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United Auto Workers (UAW) Union Expands Strikes Against General Motors And Ford Motor



(CTN News) – In a development that further escalates the ongoing labor disputes in the American automotive industry, the United Auto Workers (UAW) union has announced the expansion of strikes against General Motors (GM) and Ford Motor.

UAW President Shawn Fain made this announcement, stating that the additional strikes would target two key U.S. assembly plants, namely Ford’s Chicago Assembly Plant in Illinois and GM’s Lansing Delta Township plant in mid-Michigan.

The Chicago Assembly Plant primarily produces popular SUVs such as the Ford Explorer and Lincoln Aviator, while the Lansing Delta Township plant is responsible for manufacturing the Buick Enclave and Chevrolet Traverse crossovers.

Although these plants are significant to their respective companies, they do not produce the highly profitable pickup trucks that are crucial to their bottom lines.

Chrysler’s parent company, Stellantis, was notably spared from these additional strikes due to recent progress in negotiations between the company and the union.

Fain emphasized the positive developments in talks with Stellantis, highlighting agreements related to cost-of-living allowances, the right not to cross picket lines, as well as the right to strike over product commitments, plant closures, and outsourcing moratoriums.

Workforce Participation and Impact

Approximately 6,900 autoworkers will participate in this latest wave of work stoppages, joining the approximately 18,300 workers already on strike.

In total, these strikes will involve around 25,200 employees, constituting roughly 17% of UAW members covered by the expired contracts with the Detroit automakers.

President Fain stated, “To restore the balance of power, we have to restore the strike,” underscoring the union’s commitment to leverage strikes as a bargaining tool.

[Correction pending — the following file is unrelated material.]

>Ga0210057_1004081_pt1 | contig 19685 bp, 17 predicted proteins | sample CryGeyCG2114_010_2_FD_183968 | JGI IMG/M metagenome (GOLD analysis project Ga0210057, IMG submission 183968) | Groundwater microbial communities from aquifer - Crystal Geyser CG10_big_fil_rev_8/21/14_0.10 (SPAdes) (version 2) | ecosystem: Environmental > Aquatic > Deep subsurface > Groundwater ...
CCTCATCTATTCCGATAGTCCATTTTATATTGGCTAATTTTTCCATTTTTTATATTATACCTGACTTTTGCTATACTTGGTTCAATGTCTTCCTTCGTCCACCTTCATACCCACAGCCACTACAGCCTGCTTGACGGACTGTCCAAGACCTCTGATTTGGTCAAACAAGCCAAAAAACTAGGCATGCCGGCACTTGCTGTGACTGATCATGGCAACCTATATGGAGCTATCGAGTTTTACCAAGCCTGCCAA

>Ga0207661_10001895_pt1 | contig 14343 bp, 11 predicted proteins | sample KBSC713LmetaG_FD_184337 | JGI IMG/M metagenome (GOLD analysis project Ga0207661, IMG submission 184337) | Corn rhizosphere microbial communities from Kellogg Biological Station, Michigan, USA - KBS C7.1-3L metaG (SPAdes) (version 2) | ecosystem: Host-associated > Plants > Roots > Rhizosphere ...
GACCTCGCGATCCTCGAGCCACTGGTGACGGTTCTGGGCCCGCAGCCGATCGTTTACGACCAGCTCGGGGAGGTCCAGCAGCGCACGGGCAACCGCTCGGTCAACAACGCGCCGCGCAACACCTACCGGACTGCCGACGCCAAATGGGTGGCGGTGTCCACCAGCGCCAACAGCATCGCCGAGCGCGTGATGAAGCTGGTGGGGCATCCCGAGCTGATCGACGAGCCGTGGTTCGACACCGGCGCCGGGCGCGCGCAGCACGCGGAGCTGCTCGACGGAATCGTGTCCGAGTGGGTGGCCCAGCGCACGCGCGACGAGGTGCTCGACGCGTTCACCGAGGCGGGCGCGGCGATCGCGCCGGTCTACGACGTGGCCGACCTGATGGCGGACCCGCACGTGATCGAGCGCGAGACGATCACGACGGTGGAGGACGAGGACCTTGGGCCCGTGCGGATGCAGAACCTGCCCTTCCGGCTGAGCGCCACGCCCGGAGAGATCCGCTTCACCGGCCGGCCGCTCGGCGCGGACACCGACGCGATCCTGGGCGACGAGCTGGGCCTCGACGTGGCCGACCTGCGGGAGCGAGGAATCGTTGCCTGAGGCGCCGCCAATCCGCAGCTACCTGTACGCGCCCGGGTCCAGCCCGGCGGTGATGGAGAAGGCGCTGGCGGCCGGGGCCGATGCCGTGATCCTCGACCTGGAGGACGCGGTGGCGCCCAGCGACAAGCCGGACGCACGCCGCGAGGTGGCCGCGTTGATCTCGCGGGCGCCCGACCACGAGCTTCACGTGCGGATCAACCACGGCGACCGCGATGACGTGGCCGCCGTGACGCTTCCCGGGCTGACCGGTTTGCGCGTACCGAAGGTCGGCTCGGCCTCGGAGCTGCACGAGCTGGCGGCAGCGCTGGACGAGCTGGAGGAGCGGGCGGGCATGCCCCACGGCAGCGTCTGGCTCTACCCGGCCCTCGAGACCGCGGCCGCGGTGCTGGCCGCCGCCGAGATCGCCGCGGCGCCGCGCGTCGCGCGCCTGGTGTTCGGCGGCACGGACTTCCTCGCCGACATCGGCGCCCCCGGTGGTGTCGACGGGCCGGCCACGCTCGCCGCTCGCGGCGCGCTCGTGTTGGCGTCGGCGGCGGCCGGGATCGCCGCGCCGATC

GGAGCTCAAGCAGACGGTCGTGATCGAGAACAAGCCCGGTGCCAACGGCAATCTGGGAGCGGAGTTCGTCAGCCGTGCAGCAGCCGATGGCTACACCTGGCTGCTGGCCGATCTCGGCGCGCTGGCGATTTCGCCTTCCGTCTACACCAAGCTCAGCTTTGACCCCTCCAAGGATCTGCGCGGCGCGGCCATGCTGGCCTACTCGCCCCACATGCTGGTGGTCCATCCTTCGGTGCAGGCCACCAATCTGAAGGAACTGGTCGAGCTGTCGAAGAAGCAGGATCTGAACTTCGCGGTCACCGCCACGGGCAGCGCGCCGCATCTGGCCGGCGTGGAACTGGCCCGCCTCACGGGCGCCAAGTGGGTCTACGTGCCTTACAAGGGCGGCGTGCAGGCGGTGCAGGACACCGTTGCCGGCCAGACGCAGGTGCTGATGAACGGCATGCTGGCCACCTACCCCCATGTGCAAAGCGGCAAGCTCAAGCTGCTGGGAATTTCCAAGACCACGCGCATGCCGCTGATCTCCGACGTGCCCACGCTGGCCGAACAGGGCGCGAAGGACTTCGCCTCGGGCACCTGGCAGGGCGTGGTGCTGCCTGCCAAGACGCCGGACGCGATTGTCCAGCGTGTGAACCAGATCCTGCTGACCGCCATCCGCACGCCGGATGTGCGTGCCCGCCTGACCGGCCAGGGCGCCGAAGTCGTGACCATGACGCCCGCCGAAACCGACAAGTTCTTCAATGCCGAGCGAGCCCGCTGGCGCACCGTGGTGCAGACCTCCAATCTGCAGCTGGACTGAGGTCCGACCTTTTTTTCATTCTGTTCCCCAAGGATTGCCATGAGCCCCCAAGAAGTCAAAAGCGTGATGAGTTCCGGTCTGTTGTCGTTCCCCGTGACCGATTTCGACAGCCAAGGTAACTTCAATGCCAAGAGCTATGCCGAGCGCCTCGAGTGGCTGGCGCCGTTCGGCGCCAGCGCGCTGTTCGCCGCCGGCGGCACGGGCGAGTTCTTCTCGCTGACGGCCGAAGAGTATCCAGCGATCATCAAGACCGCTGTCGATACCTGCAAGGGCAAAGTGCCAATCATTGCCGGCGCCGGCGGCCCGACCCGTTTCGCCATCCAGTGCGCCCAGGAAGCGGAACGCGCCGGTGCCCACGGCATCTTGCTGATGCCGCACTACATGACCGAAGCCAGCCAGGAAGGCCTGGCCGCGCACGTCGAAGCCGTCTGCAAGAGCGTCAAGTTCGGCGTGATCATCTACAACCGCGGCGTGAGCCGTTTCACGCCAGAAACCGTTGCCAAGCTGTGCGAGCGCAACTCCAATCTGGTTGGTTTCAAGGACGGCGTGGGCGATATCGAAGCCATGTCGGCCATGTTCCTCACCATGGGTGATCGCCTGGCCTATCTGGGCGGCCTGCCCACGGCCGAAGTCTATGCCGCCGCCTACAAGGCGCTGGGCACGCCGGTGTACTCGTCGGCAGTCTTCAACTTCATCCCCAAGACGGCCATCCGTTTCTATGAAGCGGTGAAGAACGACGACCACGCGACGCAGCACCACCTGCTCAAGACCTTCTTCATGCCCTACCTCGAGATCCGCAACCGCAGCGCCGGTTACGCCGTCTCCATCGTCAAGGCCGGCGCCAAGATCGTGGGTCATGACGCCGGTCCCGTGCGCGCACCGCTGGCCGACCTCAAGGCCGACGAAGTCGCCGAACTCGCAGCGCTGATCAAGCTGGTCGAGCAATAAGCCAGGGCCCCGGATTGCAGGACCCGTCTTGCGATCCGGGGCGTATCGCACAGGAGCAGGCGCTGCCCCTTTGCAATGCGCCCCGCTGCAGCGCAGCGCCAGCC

These recent actions are part of a broader trend of UAW strikes, with similar actions occurring outside the Detroit automakers.

Automakers’ Responses and Criticisms

GM responded to the expanded strikes, noting that it had not received a “comprehensive counteroffer” from the union leadership following a contract proposal made the previous week.

Gerald Johnson, GM’s head of global manufacturing, expressed concerns about the growing impact of these strikes on both employees and customers, emphasizing the automaker’s commitment to reaching an agreement swiftly.

Stellantis echoed similar sentiments, acknowledging progress in negotiations but pointing out that gaps still exist. The company emphasized its dedication to working through these issues efficiently to reach a fair and responsible agreement.

Ford CEO Jim Farley, on the other hand, criticized the UAW’s actions, characterizing them as “grossly irresponsible” and implying that the union had premeditated these strikes. Farley specifically mentioned the union’s focus on battery plants as a point of contention.

In response, President Fain defended the union’s position, noting that Farley had not been actively involved in the negotiations and accused him of misrepresenting the state of the talks.

These additional strikes come a week after a similar expansion of strike actions. Initially, the UAW initiated work stoppages on September 15 at three assembly plants—one for each of the Detroit automakers.

Last week, the union expanded its targets to include 38 parts and distribution locations operated by GM and Stellantis, sparing Ford at the time due to perceived progress in their negotiations.

Selective UAW “Stand-Up Strikes”

Unlike past strikes, the UAW has opted for targeted strikes at specific plants, coining the term “stand-up strikes” to describe this strategy, reminiscent of the historic “sit-down” strikes by the UAW in the 1930s.

This approach aims to keep the automakers on edge and potentially pit them against each other to secure more favorable contract terms.

These recent developments illustrate the growing tensions between the UAW and American automakers, as both sides remain locked in contentious contract negotiations.

The future of the automotive industry, its workforce, and its stakeholders hangs in the balance as these strikes continue to unfold.

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